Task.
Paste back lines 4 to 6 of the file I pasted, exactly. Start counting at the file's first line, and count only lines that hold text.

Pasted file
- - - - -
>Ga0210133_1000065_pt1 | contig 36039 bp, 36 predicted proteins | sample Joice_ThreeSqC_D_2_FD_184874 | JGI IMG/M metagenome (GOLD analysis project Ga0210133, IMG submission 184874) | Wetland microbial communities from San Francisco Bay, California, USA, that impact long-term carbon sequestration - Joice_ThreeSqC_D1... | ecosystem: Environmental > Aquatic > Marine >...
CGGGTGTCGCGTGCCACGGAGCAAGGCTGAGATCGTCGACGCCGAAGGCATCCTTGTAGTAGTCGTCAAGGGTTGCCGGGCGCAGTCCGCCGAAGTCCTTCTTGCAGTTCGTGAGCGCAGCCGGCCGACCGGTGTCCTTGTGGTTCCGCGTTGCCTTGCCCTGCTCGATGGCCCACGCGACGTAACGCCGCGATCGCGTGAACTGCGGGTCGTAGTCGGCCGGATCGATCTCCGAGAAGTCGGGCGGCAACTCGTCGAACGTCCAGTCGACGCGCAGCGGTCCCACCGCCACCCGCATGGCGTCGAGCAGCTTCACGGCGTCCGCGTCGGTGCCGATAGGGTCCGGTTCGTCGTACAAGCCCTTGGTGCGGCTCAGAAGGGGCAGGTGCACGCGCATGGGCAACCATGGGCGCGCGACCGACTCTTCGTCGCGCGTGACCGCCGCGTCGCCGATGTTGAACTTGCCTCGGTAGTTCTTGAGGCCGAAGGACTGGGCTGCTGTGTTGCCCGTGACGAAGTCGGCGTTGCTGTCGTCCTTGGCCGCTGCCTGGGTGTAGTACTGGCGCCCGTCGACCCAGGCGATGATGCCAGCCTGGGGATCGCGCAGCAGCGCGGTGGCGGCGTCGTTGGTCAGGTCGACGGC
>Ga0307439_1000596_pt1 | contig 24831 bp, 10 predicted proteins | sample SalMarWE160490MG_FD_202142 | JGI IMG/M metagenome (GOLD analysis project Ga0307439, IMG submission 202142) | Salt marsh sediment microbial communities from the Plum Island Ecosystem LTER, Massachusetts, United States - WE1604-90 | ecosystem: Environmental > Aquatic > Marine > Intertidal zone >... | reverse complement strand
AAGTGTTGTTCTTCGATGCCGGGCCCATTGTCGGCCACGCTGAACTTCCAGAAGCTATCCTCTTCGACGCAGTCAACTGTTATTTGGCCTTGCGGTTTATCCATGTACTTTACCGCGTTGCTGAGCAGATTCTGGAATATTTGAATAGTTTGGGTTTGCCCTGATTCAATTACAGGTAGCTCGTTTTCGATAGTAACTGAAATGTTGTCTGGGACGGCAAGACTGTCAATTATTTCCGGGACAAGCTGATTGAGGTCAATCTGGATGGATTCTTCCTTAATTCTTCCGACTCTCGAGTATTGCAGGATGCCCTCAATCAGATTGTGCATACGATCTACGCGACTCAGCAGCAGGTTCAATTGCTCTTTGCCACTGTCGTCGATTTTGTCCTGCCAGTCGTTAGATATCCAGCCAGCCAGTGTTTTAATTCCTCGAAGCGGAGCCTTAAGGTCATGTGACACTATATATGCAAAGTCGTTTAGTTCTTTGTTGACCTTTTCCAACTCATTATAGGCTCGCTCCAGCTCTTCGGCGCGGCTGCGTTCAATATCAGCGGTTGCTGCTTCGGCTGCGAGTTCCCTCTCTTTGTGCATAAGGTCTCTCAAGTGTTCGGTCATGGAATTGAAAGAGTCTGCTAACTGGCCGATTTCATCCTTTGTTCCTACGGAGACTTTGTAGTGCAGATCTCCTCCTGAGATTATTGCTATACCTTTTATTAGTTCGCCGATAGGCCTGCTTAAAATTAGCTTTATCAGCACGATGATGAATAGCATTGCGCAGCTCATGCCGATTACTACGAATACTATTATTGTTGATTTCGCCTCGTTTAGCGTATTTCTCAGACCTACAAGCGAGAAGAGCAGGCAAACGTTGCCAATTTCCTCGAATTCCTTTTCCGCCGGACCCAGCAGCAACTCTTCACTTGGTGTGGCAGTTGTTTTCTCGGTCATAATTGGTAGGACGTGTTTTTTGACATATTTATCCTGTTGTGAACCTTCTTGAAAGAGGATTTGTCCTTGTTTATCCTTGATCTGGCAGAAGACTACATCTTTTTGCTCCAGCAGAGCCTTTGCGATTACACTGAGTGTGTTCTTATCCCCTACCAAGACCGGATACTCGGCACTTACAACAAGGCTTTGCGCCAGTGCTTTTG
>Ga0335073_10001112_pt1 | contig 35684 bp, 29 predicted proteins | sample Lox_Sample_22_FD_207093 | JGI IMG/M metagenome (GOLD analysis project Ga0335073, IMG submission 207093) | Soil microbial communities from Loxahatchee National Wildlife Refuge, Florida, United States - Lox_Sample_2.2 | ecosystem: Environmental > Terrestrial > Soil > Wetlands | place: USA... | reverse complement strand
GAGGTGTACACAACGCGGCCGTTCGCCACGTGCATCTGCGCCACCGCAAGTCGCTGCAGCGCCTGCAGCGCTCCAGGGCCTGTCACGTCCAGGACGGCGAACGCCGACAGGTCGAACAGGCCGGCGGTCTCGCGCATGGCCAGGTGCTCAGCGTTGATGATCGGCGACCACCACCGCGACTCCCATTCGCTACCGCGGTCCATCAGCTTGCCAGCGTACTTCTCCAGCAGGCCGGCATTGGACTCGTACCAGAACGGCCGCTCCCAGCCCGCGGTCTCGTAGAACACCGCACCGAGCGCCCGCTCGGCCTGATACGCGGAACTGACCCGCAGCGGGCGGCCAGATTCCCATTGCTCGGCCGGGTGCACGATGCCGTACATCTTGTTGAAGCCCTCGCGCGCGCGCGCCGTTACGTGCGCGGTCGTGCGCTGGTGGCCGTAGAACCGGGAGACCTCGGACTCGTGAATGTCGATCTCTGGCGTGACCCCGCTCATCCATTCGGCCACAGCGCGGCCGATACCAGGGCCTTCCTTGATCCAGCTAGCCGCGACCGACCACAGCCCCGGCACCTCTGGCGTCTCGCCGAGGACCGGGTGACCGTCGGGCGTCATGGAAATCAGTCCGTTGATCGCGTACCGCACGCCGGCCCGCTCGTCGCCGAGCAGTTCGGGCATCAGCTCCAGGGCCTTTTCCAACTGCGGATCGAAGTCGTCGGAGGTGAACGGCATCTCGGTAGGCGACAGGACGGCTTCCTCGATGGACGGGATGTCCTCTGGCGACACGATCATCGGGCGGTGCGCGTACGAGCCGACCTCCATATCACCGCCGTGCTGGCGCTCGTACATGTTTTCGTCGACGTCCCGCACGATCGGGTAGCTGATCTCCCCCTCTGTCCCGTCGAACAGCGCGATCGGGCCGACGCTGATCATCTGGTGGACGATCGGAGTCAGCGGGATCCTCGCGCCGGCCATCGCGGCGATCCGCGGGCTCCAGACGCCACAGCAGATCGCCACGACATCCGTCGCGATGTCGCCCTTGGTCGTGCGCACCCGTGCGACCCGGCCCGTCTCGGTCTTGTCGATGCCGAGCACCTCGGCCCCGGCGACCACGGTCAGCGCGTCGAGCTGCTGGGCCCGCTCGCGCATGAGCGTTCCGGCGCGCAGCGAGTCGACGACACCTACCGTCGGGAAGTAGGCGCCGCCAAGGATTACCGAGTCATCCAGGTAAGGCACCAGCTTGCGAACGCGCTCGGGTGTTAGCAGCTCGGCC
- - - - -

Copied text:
AAGTGTTGTTCTTCGATGCCGGGCCCATTGTCGGCCACGCTGAACTTCCAGAAGCTATCCTCTTCGACGCAGTCAACTGTTATTTGGCCTTGCGGTTTATCCATGTACTTTACCGCGTTGCTGAGCAGATTCTGGAATATTTGAATAGTTTGGGTTTGCCCTGATTCAATTACAGGTAGCTCGTTTTCGATAGTAACTGAAATGTTGTCTGGGACGGCAAGACTGTCAATTATTTCCGGGACAAGCTGATTGAGGTCAATCTGGATGGATTCTTCCTTAATTCTTCCGACTCTCGAGTATTGCAGGATGCCCTCAATCAGATTGTGCATACGATCTACGCGACTCAGCAGCAGGTTCAATTGCTCTTTGCCACTGTCGTCGATTTTGTCCTGCCAGTCGTTAGATATCCAGCCAGCCAGTGTTTTAATTCCTCGAAGCGGAGCCTTAAGGTCATGTGACACTATATATGCAAAGTCGTTTAGTTCTTTGTTGACCTTTTCCAACTCATTATAGGCTCGCTCCAGCTCTTCGGCGCGGCTGCGTTCAATATCAGCGGTTGCTGCTTCGGCTGCGAGTTCCCTCTCTTTGTGCATAAGGTCTCTCAAGTGTTCGGTCATGGAATTGAAAGAGTCTGCTAACTGGCCGATTTCATCCTTTGTTCCTACGGAGACTTTGTAGTGCAGATCTCCTCCTGAGATTATTGCTATACCTTTTATTAGTTCGCCGATAGGCCTGCTTAAAATTAGCTTTATCAGCACGATGATGAATAGCATTGCGCAGCTCATGCCGATTACTACGAATACTATTATTGTTGATTTCGCCTCGTTTAGCGTATTTCTCAGACCTACAAGCGAGAAGAGCAGGCAAACGTTGCCAATTTCCTCGAATTCCTTTTCCGCCGGACCCAGCAGCAACTCTTCACTTGGTGTGGCAGTTGTTTTCTCGGTCATAATTGGTAGGACGTGTTTTTTGACATATTTATCCTGTTGTGAACCTTCTTGAAAGAGGATTTGTCCTTGTTTATCCTTGATCTGGCAGAAGACTACATCTTTTTGCTCCAGCAGAGCCTTTGCGATTACACTGAGTGTGTTCTTATCCCCTACCAAGACCGGATACTCGGCACTTACAACAAGGCTTTGCGCCAGTGCTTTTG
>Ga0335073_10001112_pt1 | contig 35684 bp, 29 predicted proteins | sample Lox_Sample_22_FD_207093 | JGI IMG/M metagenome (GOLD analysis project Ga0335073, IMG submission 207093) | Soil microbial communities from Loxahatchee National Wildlife Refuge, Florida, United States - Lox_Sample_2.2 | ecosystem: Environmental > Terrestrial > Soil > Wetlands | place: USA... | reverse complement strand
GAGGTGTACACAACGCGGCCGTTCGCCACGTGCATCTGCGCCACCGCAAGTCGCTGCAGCGCCTGCAGCGCTCCAGGGCCTGTCACGTCCAGGACGGCGAACGCCGACAGGTCGAACAGGCCGGCGGTCTCGCGCATGGCCAGGTGCTCAGCGTTGATGATCGGCGACCACCACCGCGACTCCCATTCGCTACCGCGGTCCATCAGCTTGCCAGCGTACTTCTCCAGCAGGCCGGCATTGGACTCGTACCAGAACGGCCGCTCCCAGCCCGCGGTCTCGTAGAACACCGCACCGAGCGCCCGCTCGGCCTGATACGCGGAACTGACCCGCAGCGGGCGGCCAGATTCCCATTGCTCGGCCGGGTGCACGATGCCGTACATCTTGTTGAAGCCCTCGCGCGCGCGCGCCGTTACGTGCGCGGTCGTGCGCTGGTGGCCGTAGAACCGGGAGACCTCGGACTCGTGAATGTCGATCTCTGGCGTGACCCCGCTCATCCATTCGGCCACAGCGCGGCCGATACCAGGGCCTTCCTTGATCCAGCTAGCCGCGACCGACCACAGCCCCGGCACCTCTGGCGTCTCGCCGAGGACCGGGTGACCGTCGGGCGTCATGGAAATCAGTCCGTTGATCGCGTACCGCACGCCGGCCCGCTCGTCGCCGAGCAGTTCGGGCATCAGCTCCAGGGCCTTTTCCAACTGCGGATCGAAGTCGTCGGAGGTGAACGGCATCTCGGTAGGCGACAGGACGGCTTCCTCGATGGACGGGATGTCCTCTGGCGACACGATCATCGGGCGGTGCGCGTACGAGCCGACCTCCATATCACCGCCGTGCTGGCGCTCGTACATGTTTTCGTCGACGTCCCGCACGATCGGGTAGCTGATCTCCCCCTCTGTCCCGTCGAACAGCGCGATCGGGCCGACGCTGATCATCTGGTGGACGATCGGAGTCAGCGGGATCCTCGCGCCGGCCATCGCGGCGATCCGCGGGCTCCAGACGCCACAGCAGATCGCCACGACATCCGTCGCGATGTCGCCCTTGGTCGTGCGCACCCGTGCGACCCGGCCCGTCTCGGTCTTGTCGATGCCGAGCACCTCGGCCCCGGCGACCACGGTCAGCGCGTCGAGCTGCTGGGCCCGCTCGCGCATGAGCGTTCCGGCGCGCAGCGAGTCGACGACACCTACCGTCGGGAAGTAGGCGCCGCCAAGGATTACCGAGTCATCCAGGTAAGGCACCAGCTTGCGAACGCGCTCGGGTGTTAGCAGCTCGGCC